Mysteries, or rather, cozy mysteries.  I don't really enjoy reading them, with a few exceptions (I really do like Stephanie Barron's Jane Austen mysteries, though are they cozies?--and I love Agatha Christie).  I think, though, to say you like a genre, that means you have to get some joy out of reading the average books in the genre as well as the amazing ones. A  really good book transcends genre; I suspect that's why I like Agatha Christie.  But I like things in YA, romance, fantasy, etc. that are very clearly not the best examples of their genre, so I would call myself a fan of those genres. Anyway, I'm trying to say, I don't think I could write a book in a genre I don't love, in part because any sort of research into the market would be a long, slow, painful slog, and in part because I wouldn't be familiar enough with the genre conventions to do the work well.

Reveka thinks that the 12 Dancing Princesses curse is the stupidest curse in existence.  Which fairy tale do you think is the dumbest? Which is your favorite?

Reveka thought the curse was stupid only because she was uninformed--she certainly changed her mind once she understood it and when it affected her friends. I think any time I've thought ill of a fairy tale, with a little understanding and a little research into the origins of the story I've gained new respect for it.

Fairy tales are so much beyond simple stories; they are attached down deep into the metaphorical and archetypal layers of story. I think when I was younger, I didn't get why the wife in "Bluebeard" had to succumb to curiosity--she was told not to open the door!  But as a teenager, I understood the rebellion aspect, and later, as a wife, I understood the assertion of an independent identity, the right to open the doors in my own house--all of the things that might go through a young woman's head at that point.

Likewise, even though it is very uncommon nowadays to have a book with a passive heroine, and some fairy tales have incredibly passive heroines, I have a great deal of sympathy towards Cinderella or Snow White. Their situations are sympathetic, and they are young; young and stultified is a terrible position to be in.  So I don't blame either of them for waiting for their fairy godmothers or princes to take a hand. I can't write books like that, of course, and I wouldn't want to, but we all know people who are stuck in bad situations that can't seem to get out of them, and I have patience and sympathy for them.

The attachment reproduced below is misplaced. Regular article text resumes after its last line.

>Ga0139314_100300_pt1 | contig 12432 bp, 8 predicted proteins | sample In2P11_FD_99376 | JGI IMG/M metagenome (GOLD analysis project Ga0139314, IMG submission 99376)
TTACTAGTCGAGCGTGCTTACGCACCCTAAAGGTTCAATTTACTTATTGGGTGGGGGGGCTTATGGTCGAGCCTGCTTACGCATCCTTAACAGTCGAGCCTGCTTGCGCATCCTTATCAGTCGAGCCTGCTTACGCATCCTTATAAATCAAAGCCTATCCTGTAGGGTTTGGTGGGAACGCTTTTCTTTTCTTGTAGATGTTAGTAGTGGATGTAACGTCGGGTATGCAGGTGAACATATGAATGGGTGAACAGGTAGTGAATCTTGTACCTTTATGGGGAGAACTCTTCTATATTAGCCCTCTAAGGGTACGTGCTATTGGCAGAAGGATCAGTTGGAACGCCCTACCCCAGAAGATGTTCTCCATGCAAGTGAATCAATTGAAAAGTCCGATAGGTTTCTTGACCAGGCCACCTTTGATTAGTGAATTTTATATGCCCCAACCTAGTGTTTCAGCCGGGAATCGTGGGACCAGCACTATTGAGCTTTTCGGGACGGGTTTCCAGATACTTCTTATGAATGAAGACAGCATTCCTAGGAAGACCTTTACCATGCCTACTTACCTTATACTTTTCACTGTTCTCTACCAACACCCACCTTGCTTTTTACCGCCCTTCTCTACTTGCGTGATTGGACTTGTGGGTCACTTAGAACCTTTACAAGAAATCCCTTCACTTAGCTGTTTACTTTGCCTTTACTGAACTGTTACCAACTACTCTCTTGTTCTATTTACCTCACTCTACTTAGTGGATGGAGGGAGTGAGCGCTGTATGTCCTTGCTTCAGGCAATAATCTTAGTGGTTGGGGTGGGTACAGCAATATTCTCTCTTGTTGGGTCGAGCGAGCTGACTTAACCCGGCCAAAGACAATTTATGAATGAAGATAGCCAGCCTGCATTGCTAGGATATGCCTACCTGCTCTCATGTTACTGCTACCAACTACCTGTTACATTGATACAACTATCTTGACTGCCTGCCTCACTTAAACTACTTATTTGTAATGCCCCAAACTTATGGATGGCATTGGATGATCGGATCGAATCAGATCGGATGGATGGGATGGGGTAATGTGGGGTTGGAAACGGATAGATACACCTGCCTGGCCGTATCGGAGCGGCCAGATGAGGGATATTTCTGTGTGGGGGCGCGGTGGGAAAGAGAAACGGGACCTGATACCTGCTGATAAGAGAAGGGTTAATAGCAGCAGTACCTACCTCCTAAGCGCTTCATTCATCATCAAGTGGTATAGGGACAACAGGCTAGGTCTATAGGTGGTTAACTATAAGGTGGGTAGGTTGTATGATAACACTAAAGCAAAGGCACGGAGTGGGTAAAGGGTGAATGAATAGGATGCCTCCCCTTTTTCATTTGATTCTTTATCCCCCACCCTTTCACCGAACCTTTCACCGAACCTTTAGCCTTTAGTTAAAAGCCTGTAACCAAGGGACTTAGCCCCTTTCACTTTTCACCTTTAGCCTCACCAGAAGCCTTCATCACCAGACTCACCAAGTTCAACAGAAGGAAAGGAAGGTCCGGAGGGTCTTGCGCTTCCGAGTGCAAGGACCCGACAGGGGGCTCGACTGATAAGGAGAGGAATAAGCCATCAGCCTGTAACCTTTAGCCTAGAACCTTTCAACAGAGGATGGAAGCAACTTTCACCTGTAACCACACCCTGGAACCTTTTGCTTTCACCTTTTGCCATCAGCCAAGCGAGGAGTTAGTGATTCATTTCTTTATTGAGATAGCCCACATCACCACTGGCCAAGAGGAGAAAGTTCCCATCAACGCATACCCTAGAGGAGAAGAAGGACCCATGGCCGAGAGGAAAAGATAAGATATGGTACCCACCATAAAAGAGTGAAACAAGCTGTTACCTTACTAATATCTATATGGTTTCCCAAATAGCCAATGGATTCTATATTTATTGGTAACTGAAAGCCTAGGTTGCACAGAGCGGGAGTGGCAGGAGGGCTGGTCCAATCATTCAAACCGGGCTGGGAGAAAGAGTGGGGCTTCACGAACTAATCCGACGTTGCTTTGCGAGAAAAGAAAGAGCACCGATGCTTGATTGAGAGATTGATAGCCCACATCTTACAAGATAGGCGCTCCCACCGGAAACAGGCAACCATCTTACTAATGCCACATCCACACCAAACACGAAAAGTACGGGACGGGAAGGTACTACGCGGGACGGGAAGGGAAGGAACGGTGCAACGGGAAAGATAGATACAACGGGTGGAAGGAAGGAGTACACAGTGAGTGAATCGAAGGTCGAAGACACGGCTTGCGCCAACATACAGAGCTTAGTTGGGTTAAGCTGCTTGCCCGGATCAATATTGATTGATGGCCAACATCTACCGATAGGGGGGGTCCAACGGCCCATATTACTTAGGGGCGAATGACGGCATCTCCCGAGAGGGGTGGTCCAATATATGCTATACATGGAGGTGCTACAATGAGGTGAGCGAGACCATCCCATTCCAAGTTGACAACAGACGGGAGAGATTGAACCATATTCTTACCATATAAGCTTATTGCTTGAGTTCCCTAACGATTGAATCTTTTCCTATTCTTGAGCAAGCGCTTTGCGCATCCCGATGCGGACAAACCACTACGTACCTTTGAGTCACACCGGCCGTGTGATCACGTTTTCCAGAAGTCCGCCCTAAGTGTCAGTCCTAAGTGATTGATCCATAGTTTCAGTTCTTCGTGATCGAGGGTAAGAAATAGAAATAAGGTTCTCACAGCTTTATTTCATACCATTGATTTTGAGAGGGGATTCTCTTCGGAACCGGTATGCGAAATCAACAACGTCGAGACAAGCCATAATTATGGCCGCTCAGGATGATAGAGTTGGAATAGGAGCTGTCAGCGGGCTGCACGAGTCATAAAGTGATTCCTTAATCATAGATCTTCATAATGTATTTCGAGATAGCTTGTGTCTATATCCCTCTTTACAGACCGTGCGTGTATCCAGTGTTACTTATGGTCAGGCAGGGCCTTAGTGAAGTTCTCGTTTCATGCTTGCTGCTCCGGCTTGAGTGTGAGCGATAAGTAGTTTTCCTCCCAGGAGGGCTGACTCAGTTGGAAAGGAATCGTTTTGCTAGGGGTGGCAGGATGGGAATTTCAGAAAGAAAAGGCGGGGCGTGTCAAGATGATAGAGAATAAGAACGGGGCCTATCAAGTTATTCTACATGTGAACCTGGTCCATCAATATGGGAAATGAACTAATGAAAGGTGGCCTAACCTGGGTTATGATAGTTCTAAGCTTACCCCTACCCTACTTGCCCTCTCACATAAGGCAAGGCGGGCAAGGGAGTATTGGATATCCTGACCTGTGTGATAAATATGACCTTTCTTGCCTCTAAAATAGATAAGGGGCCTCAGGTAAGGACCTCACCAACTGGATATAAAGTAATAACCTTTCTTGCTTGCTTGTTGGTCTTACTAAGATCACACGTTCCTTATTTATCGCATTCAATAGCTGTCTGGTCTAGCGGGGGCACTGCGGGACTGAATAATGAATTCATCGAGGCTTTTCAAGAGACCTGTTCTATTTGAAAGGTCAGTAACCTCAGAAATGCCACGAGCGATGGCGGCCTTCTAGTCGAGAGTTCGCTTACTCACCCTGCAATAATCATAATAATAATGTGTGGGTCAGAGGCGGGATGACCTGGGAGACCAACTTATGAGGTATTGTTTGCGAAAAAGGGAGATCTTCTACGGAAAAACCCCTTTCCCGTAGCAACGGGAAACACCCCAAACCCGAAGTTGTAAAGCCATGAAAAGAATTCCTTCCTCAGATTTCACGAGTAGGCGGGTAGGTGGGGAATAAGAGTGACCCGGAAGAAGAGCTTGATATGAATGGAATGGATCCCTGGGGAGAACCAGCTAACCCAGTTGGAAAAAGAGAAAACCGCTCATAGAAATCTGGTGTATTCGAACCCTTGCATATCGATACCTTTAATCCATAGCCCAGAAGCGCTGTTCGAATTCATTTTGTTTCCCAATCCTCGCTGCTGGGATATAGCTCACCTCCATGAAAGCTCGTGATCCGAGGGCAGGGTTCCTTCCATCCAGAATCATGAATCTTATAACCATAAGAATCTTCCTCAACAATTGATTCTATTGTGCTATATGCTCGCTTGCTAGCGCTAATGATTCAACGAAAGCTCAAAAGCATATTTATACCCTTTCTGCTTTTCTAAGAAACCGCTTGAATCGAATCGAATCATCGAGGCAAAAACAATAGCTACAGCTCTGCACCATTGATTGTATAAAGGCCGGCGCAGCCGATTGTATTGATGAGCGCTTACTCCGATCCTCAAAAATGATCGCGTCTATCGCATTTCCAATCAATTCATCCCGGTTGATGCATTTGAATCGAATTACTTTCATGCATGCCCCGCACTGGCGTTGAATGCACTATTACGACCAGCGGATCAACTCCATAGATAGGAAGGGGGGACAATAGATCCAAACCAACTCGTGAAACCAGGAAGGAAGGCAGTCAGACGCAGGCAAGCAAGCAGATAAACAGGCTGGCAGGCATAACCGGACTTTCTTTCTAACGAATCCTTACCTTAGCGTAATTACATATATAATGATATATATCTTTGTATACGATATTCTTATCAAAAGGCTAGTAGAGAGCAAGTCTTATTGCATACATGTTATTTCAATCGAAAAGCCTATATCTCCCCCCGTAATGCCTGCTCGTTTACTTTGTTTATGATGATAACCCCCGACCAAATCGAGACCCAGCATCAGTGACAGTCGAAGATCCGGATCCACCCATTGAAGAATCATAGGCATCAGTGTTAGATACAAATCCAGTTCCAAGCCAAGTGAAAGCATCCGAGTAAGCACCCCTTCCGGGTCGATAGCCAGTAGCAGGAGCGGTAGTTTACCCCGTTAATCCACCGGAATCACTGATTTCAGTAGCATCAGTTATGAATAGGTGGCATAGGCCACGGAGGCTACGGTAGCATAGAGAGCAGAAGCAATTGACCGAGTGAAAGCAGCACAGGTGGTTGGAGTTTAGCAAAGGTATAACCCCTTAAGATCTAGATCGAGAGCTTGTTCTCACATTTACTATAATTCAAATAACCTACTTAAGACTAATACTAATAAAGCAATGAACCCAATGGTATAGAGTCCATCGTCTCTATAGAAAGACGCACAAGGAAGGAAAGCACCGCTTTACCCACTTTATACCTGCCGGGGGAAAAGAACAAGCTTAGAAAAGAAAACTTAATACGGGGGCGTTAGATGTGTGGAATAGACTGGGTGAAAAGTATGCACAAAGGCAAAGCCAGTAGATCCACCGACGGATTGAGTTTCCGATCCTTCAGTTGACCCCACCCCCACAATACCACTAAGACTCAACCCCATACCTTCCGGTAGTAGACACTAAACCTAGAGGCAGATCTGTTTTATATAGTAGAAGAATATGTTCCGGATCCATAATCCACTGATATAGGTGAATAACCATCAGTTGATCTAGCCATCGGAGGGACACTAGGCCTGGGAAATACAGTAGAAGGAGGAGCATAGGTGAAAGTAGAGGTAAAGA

If you had an invisibility cap, where would you go and what would you do?

Oh, ha! Probably nowhere. I'm a clumsy person; I would totally trip over my invisible feet, do myself harm, and get caught doing whatever I might consider doing.  I would need an invisibility/soundproof floating bubble, I'm afraid; a cap would not cut it.  As a kid, I would have gotten up to all sorts of mischief, like playing tricks on people and spying, but I am older and possibly wiser now.

I mean, that's if I were invested in maintaining my daily life, which I am.  However, I always wanted to be a detective, so if I were *not* invested in maintaining the status quo, I'd definitely use it to be a really great private investigator.

In the traditional fairy tale, the person who discovers the princesses' secret is a man, often a soldier. What made you decided to turn that character into a young girl?

In part, because I knew it had been done. Even though when I wrote the first draft of The Princess Curse I didn't know of many other fairy tale retellings of "12 Dancing Princesses" (mostly, I was aware of the short story version by Robin McKinley which shows up in A Hedge in the Wall), I suspected that if anyone out there was rewriting one, they'd be going the cowherd/soldier route. (The French version has a cowherd, not a soldier.)  I was thinking, "What if there were a cowherd AND a soldier, and it was actually neither of them that rescued the princesses?" And that's how we got Mihas and Pa--and Reveka.  And I thought Reveka, as an herbalist's apprentice, i.e., a girl with a job, would be a nice foil to the princesses.

Thank you so much for stopping by, Merrie! And for making my TBR grow!

Have any of you read The Princess Curse? What do you think about Merrie's three types of historical fantasy? Which type is your favorite?

I love Merrie's response regarding fairy tale retellings. Isn't it true how a story can resonate with us in different ways depending on our own age and situation? That's one of the reasons I love re-reading books so much 
(the other main reason is my awful memory!)

Merrie Haskell is generously providing a copy of The Princess Curse for giveaway!

Info for the giveaway: